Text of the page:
Neither Harvard Pilgrim nor Trustmark has decided which of several vendors they will end up choosing this year. It's unclear whether either health plan will choose to work with McKesson over other companies, and if so, whether Z-codes would see greater utilization via the services the payors are hoping to contract out. Nevertheless, both Sherman and Johnston cited the lack of standardization of current MDx coding systems as one impetus for their search for an outside partner.

Seeking a Dialogue

As specialty vendors are getting more involved with insurers helping them gain greater insight into the molecular diagnostics they are reimbursing, laboratory groups have become increasingly concerned. At least one lab interest group has charged that the test utilization tracking schemes, mainly those proposed by McKesson, will result in restricting payments for the majority of tests.

Sherman stressed in his presentation at the March conference that Harvard Pilgrim does not intend to use a vendor MDx system as a filter for "hard denials" of personalized medicine claims — rejecting certain tests outright and approving others. Rather, the company hopes, at least right now, for an MDx service that serves as more of a junction whereby genomic test claims can be properly identified, pulled out, and subject to additional discussion.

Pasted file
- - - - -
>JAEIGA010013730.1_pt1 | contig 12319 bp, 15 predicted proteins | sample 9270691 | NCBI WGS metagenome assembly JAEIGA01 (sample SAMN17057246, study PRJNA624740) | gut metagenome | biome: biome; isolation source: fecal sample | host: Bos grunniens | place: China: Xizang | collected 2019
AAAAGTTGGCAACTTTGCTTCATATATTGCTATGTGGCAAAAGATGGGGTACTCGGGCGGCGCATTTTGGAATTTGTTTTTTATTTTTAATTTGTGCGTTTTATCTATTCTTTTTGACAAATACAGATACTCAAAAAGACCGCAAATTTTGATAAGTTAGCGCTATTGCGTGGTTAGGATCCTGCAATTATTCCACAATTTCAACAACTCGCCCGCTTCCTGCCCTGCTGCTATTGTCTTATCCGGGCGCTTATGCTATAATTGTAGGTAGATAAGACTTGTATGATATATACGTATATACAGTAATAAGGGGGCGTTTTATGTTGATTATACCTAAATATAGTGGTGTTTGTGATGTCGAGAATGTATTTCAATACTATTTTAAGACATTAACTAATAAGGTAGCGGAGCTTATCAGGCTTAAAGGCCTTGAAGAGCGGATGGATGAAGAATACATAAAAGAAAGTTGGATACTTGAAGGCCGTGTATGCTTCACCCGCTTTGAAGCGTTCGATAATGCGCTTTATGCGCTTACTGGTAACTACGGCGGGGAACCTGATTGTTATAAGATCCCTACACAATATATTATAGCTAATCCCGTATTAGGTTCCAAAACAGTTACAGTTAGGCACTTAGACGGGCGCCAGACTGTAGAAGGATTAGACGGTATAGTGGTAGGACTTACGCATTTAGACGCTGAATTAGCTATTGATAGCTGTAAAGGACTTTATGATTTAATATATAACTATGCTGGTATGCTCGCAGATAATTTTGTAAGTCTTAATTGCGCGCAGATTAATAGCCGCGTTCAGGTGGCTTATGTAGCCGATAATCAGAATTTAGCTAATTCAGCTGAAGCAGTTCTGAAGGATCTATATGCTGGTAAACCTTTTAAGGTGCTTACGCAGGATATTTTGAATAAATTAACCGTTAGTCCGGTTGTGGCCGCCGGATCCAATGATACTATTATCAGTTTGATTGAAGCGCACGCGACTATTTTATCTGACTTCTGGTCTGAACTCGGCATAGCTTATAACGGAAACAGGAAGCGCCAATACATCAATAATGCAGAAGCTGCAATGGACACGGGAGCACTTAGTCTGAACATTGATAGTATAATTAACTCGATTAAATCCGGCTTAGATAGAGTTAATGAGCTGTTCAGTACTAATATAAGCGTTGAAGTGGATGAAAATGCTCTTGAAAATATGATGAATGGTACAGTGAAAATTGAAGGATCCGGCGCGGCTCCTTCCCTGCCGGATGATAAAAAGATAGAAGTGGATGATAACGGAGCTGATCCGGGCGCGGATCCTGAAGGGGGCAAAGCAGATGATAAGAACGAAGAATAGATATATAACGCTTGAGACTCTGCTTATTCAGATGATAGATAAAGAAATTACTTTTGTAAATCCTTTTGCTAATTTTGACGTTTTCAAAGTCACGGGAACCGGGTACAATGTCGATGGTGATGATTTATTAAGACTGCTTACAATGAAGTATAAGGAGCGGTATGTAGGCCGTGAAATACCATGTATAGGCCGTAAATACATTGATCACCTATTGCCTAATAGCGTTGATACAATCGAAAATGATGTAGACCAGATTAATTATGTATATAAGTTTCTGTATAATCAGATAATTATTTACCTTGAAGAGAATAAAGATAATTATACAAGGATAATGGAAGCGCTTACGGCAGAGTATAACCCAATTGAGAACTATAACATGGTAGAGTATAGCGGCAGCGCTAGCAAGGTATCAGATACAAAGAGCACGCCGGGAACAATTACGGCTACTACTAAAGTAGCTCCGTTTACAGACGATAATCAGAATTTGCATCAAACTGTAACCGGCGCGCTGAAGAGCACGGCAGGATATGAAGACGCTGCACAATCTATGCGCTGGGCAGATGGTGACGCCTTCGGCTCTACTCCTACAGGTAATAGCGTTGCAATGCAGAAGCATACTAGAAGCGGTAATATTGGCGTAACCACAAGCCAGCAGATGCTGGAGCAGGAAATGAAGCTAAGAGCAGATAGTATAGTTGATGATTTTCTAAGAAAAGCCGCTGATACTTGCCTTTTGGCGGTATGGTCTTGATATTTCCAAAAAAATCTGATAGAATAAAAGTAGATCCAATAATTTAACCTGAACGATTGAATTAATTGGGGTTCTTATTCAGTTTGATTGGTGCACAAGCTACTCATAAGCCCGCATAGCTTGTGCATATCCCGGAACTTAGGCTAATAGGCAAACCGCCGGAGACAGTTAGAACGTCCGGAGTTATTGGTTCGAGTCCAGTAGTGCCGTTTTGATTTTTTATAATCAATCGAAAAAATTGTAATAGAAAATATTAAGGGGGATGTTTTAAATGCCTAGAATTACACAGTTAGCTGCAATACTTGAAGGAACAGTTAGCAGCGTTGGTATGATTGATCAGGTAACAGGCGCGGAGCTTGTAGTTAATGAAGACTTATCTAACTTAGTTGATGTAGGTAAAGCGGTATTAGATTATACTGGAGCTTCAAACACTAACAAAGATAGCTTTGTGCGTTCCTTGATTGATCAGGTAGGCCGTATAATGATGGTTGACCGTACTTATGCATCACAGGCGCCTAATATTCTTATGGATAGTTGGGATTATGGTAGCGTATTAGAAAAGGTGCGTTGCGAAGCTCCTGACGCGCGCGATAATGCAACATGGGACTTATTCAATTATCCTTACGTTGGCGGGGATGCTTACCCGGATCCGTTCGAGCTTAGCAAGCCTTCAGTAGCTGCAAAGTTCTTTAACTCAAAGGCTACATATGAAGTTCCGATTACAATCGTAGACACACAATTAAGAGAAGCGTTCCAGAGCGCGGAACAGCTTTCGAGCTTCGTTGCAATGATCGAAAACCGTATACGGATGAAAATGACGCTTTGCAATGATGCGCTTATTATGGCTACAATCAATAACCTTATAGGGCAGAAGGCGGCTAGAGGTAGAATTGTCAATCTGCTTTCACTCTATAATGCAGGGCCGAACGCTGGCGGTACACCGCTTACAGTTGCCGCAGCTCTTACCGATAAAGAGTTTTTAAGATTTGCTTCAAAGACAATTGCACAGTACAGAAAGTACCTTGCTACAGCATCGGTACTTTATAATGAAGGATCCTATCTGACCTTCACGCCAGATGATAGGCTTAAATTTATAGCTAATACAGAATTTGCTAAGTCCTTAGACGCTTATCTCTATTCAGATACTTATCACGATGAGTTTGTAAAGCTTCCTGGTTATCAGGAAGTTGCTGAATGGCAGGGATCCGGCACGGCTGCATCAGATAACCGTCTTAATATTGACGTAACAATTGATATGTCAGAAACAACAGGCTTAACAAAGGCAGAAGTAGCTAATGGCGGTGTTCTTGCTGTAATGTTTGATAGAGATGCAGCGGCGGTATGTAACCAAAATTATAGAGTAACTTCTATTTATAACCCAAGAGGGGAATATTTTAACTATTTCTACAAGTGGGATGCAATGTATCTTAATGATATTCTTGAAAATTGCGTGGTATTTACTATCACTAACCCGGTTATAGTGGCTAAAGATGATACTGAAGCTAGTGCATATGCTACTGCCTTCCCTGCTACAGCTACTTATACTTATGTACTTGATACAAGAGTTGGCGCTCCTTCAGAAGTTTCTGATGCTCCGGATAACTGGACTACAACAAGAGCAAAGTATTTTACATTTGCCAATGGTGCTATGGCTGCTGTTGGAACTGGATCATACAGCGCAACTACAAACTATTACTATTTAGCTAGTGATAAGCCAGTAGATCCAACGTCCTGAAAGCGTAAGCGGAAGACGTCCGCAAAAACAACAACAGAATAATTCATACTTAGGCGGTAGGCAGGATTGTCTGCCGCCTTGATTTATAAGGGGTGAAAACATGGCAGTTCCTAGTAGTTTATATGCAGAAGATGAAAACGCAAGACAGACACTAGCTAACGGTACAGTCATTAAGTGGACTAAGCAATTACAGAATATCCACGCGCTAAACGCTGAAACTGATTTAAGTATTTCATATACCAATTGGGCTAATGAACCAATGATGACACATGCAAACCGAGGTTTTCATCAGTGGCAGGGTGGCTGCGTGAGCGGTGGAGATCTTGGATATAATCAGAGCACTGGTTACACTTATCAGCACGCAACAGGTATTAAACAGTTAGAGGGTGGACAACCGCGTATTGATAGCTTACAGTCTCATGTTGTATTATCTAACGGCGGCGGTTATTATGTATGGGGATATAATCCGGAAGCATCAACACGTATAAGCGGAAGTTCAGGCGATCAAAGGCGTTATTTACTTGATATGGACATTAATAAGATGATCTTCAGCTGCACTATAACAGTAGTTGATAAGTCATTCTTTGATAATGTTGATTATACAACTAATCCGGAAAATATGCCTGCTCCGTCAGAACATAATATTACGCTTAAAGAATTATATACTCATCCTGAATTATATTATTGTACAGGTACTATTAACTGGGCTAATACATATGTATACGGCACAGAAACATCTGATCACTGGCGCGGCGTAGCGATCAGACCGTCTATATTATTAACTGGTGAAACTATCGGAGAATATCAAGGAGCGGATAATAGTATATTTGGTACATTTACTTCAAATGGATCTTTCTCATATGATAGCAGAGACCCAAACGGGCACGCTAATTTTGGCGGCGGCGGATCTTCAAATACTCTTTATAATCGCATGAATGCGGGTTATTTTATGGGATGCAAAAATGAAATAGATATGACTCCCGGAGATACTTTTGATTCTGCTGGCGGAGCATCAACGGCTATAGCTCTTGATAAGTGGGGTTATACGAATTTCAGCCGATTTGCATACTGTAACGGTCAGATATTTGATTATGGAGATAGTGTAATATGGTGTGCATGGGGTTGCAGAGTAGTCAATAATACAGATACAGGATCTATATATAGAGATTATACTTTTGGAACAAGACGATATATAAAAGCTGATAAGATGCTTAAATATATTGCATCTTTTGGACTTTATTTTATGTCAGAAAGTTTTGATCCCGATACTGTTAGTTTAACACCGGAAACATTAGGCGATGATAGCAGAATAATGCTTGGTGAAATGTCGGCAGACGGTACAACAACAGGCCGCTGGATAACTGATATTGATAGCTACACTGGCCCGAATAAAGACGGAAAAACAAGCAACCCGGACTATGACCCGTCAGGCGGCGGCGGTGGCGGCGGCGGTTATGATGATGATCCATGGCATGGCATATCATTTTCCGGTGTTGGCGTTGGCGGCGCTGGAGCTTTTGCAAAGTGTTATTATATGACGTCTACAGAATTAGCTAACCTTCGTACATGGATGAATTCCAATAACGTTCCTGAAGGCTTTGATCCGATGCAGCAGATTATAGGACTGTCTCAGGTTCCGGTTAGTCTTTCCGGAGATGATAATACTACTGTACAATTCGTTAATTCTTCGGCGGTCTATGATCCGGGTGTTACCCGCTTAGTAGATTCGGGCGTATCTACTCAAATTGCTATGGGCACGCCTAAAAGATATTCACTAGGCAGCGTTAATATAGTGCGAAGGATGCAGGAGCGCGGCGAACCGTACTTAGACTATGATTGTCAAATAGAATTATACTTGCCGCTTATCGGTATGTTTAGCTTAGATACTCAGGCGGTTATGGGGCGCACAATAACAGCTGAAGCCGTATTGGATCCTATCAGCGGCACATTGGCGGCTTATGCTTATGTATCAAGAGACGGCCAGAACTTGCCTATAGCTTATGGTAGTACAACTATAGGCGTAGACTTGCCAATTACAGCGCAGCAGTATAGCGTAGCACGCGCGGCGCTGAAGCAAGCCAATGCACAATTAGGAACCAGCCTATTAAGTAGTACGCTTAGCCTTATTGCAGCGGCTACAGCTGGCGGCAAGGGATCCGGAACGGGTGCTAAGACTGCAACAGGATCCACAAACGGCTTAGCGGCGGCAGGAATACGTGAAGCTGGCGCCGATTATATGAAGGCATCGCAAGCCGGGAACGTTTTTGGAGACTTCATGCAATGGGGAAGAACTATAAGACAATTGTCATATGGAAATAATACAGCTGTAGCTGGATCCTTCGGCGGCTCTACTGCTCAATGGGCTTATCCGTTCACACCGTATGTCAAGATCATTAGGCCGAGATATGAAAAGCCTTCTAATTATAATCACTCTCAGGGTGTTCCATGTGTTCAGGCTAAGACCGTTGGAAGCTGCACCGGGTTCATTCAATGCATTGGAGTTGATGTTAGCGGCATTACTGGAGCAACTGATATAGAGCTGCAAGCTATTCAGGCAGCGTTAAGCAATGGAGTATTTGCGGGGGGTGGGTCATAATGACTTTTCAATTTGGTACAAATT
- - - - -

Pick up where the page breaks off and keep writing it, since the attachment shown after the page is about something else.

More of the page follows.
He further explained that the company doesn’t intend to say "no" to tests through an eventual vendor-supported evaluation system. "We just want to have a dialogue on why they're ordering and what they're going to do with the results. And hopefully if it's not indicated, have them realize that themselves," he said.

Sherman told PGx Reporter that the plan's main concern is making sure the genomic tests it pays for are used correctly and efficiently.

"Given that we know that even for routine care there is data showing that …there is a lot of poor care coordination in the system, particularly when you look at the personalized medicine area, I think everyone is concerned as to how you make sure that doctors are absorbing this information and incorporating it appropriately into their practice," he said